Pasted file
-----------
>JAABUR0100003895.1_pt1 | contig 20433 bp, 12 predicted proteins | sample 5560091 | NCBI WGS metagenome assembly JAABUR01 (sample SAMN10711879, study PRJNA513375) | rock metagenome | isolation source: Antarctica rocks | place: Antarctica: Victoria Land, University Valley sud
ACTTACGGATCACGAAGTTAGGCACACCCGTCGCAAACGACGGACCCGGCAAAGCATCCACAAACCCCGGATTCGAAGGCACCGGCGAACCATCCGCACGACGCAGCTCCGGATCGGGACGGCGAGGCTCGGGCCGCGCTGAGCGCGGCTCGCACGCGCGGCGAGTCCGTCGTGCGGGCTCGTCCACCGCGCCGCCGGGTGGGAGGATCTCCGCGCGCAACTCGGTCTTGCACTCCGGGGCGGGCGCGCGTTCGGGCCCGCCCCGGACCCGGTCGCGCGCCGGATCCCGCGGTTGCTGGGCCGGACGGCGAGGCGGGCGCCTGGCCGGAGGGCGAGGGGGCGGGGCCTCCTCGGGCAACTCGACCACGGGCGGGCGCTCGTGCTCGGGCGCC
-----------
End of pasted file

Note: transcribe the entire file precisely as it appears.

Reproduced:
>JAABUR0100003895.1_pt1 | contig 20433 bp, 12 predicted proteins | sample 5560091 | NCBI WGS metagenome assembly JAABUR01 (sample SAMN10711879, study PRJNA513375) | rock metagenome | isolation source: Antarctica rocks | place: Antarctica: Victoria Land, University Valley sud
ACTTACGGATCACGAAGTTAGGCACACCCGTCGCAAACGACGGACCCGGCAAAGCATCCACAAACCCCGGATTCGAAGGCACCGGCGAACCATCCGCACGACGCAGCTCCGGATCGGGACGGCGAGGCTCGGGCCGCGCTGAGCGCGGCTCGCACGCGCGGCGAGTCCGTCGTGCGGGCTCGTCCACCGCGCCGCCGGGTGGGAGGATCTCCGCGCGCAACTCGGTCTTGCACTCCGGGGCGGGCGCGCGTTCGGGCCCGCCCCGGACCCGGTCGCGCGCCGGATCCCGCGGTTGCTGGGCCGGACGGCGAGGCGGGCGCCTGGCCGGAGGGCGAGGGGGCGGGGCCTCCTCGGGCAACTCGACCACGGGCGGGCGCTCGTGCTCGGGCGCC